You’ll also want to make time for the cozy Country Vittles Restaurant. We opted for the popular all-you-can-eat breakfast. A waitress brought scrambled eggs, fried potatoes, milk gravy, baked apples, bacon, sausage, and biscuits to our table and refilled as needed. I felt like I was at Grandma’s house — The scrambled eggs were buttery and perfectly cooked, the fried potatoes were wonderfully crisp, and the baked apples tasted just like an apple pie without the crust. So, so good.
You’ll find a solid breakfast and lunch menu at Maggie Valley Restaurant, but what really stood out to us here were the desserts. The cobblers are homemade and the white chocolate creamsicle cake was fantastic. This place has been here since 1952, so they must be doing something right!
And whatever you do, make plans to stop by Moo Mountain Bakery at some point during your Maggie Valley stay. This brand new bakery has off the chain AMAZING baked goods. I have a husband who is bakery obsessed and must visit at least one on every trip we take so trust me on this one. While everything we tried was delicious, the salted caramel brownies are fall-down-in-the-middle-of-the-street FANTASTIC.
When I spotted J. Arthur’s Restaurant on Maggie Valley’s main drag, I was immediately drawn to it. “We need to go there,” I told my husband, despite the fact that I had read absolutely nothing about it, good or bad. For what might have been the first time ever, reviews didn’t matter to me. It looked incredibly warm and welcoming and I couldn’t imagine having anything less than a great meal there. Fortunately, my spidey senses were correct — We had a wonderful dinner at J. Arthur’s and I can now heartily recommend it to you. My bourbon pecan encrusted chicken was delicious and so was my husband’s Gorgonzola pasta with blackened steak — We ended up splitting the two dishes between us and dueled with our butter knives over which was better. As an added bonus, a toy train track runs around the dining room up near the ceiling, which helps keep your kids’ attention occupied while you’re waiting for your food.
I can also pretty much guarantee you’ll adore Frankie’s Italian Trattoria — It’s a top pick among Maggie Valley locals and visitors alike. I had the linguini white clam and my husband had the mixed seafood, both at our server’s recommendation. They were phenomenal. My son’s meatball sandwich was also delicious. Frankie’s also serves brick oven pizzas, and it deftly straddles the line between casual and elegant. It’s hugely popular even in the off-season, so be sure to make a reservation if you’re planning on eating there.
You can bring the kids along for a quick tour of Elevated Mountain Distillery, where you’ll learn how Smoky Mountain craft whiskeys are made in the distillery’s one-of-a-kind still, which reminded me of a prop from Willie Wonka’s Chocolate Factory! Tours are free, but for a $5 fee, you’ll get a tasting of four different spirits and a souvenir glass to take home — This has to be the best deal in town! Elevated Mountain has already had more than 10,000 visitors in the seven months its been open. Try the root beer-flavored White Lightning Moonshine and you’ll understand why– It’s fantastic!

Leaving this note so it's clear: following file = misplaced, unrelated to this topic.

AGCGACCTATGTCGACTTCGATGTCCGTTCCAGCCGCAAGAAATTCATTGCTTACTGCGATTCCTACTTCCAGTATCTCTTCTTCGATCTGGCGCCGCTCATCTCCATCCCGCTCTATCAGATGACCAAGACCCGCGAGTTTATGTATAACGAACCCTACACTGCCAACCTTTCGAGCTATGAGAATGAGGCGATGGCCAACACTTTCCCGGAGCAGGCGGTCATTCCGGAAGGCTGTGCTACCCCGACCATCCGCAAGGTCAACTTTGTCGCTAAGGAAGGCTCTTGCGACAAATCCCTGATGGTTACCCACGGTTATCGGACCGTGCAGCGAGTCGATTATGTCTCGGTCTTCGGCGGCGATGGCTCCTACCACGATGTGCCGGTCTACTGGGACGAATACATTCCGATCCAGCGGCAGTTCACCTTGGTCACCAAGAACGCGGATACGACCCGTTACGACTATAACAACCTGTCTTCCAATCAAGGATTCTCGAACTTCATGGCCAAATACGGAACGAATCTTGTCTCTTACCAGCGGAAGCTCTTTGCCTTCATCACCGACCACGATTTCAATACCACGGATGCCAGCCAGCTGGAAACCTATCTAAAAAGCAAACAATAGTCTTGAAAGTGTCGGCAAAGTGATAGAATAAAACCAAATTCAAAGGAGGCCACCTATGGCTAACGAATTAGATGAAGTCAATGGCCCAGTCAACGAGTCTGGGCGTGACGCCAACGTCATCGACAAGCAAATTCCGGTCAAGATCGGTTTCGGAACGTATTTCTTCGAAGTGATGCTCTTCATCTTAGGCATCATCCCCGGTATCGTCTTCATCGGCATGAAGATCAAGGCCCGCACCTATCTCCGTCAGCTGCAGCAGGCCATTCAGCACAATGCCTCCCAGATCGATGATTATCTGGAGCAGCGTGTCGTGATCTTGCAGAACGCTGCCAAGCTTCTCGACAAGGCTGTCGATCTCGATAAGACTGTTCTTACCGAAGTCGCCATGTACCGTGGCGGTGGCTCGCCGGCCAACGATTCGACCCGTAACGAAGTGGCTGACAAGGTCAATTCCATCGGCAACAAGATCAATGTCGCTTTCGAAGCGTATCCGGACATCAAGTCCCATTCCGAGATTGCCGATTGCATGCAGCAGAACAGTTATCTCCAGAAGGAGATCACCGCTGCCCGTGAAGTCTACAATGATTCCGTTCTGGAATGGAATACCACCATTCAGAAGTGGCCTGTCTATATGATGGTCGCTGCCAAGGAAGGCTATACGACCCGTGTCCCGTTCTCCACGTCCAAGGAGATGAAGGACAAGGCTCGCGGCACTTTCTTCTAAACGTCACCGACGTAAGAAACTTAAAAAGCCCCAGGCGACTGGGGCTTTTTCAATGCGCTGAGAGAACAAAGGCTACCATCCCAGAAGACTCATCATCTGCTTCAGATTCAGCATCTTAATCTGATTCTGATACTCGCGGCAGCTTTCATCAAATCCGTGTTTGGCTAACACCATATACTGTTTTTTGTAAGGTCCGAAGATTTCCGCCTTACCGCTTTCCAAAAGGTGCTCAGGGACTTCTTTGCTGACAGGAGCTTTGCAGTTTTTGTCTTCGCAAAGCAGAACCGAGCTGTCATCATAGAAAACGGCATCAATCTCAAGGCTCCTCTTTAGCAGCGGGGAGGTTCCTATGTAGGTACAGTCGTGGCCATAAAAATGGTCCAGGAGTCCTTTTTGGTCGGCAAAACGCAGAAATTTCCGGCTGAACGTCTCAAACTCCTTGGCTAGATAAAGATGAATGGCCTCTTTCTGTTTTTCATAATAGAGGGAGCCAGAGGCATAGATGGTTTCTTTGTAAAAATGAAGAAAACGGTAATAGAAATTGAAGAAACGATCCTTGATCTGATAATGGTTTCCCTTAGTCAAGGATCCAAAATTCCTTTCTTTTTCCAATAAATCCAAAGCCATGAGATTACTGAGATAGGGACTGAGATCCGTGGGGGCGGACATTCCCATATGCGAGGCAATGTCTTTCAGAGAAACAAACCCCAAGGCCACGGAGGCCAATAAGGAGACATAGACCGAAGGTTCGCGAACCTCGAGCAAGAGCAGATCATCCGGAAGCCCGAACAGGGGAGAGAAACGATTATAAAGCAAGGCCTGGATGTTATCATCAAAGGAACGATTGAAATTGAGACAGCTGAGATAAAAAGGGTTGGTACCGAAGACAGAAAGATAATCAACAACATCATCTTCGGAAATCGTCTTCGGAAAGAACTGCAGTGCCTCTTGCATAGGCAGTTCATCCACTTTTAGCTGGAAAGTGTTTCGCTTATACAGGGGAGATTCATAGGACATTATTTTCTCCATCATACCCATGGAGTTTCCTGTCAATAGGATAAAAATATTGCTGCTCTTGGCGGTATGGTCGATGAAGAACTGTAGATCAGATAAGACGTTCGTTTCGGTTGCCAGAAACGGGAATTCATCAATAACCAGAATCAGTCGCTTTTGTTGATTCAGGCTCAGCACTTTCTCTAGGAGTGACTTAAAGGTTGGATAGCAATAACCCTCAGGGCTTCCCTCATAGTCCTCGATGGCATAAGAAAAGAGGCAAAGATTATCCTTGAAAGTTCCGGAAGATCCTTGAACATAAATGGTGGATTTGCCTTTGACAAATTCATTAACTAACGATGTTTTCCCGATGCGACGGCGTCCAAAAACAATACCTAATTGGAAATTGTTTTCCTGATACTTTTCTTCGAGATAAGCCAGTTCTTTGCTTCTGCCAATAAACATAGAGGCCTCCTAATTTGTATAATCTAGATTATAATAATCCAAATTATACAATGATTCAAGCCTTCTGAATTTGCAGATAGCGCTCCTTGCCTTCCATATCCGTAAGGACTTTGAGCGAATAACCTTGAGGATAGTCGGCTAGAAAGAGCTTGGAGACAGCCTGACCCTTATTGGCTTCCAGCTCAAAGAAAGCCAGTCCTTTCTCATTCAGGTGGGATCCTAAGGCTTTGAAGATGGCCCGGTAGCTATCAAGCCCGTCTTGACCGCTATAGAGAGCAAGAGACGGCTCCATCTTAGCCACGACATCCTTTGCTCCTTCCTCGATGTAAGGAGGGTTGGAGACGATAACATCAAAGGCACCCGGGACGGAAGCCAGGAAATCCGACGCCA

After your distillery visit, reward the kids for their good behavior with a trip to Jelly Bellies, a child’s paradise with more than 365 kinds of candy, homemade chocolate and fudge, ice cream, toys, and gifts.
For the ladies, there’s Cabbage Rose, a 10,000 square-foot store filled with gifts, ladies clothing, garden accessories, Christmas decorations, and much more. I could have spent a few hours in here — There’s a lot to look at and truly something for every budget.
Looking for straight-up souvenir shopping? I recommend Maggie Mountaineer Crafts. Here, you’ll find a wide selection of local jams and honey, toys, jewelry, homemade fudge, and all kinds of Maggie Valley souvenirs.
We couldn’t resist getting a jar of local honey after we spotted the actual blue ribbon won by the man who produces it!
When you use Maggie Valley as your home base, more fun is just a short drive away. Visit historic downtown Waynesville for more locally-owned shops and great restaurants. Spend a day in Asheville, which is filled with amazing art galleries, restaurants, and Malaprops, one of my favorite independent bookstores in the U.S. Drive the Blue Ridge Parkway, a 469 mile-long national park with lovely views and lots of hiking trails and points of interest along the way. Tour the historic Biltmore Estate — Even if you’re not all that interested in history, I promise this is a tour you will never forget! Explore the many waterfalls in the area. There’s no lack of things to do!
Got questions or more ideas on what to do in and around Maggie Valley? Leave me a comment and let me know!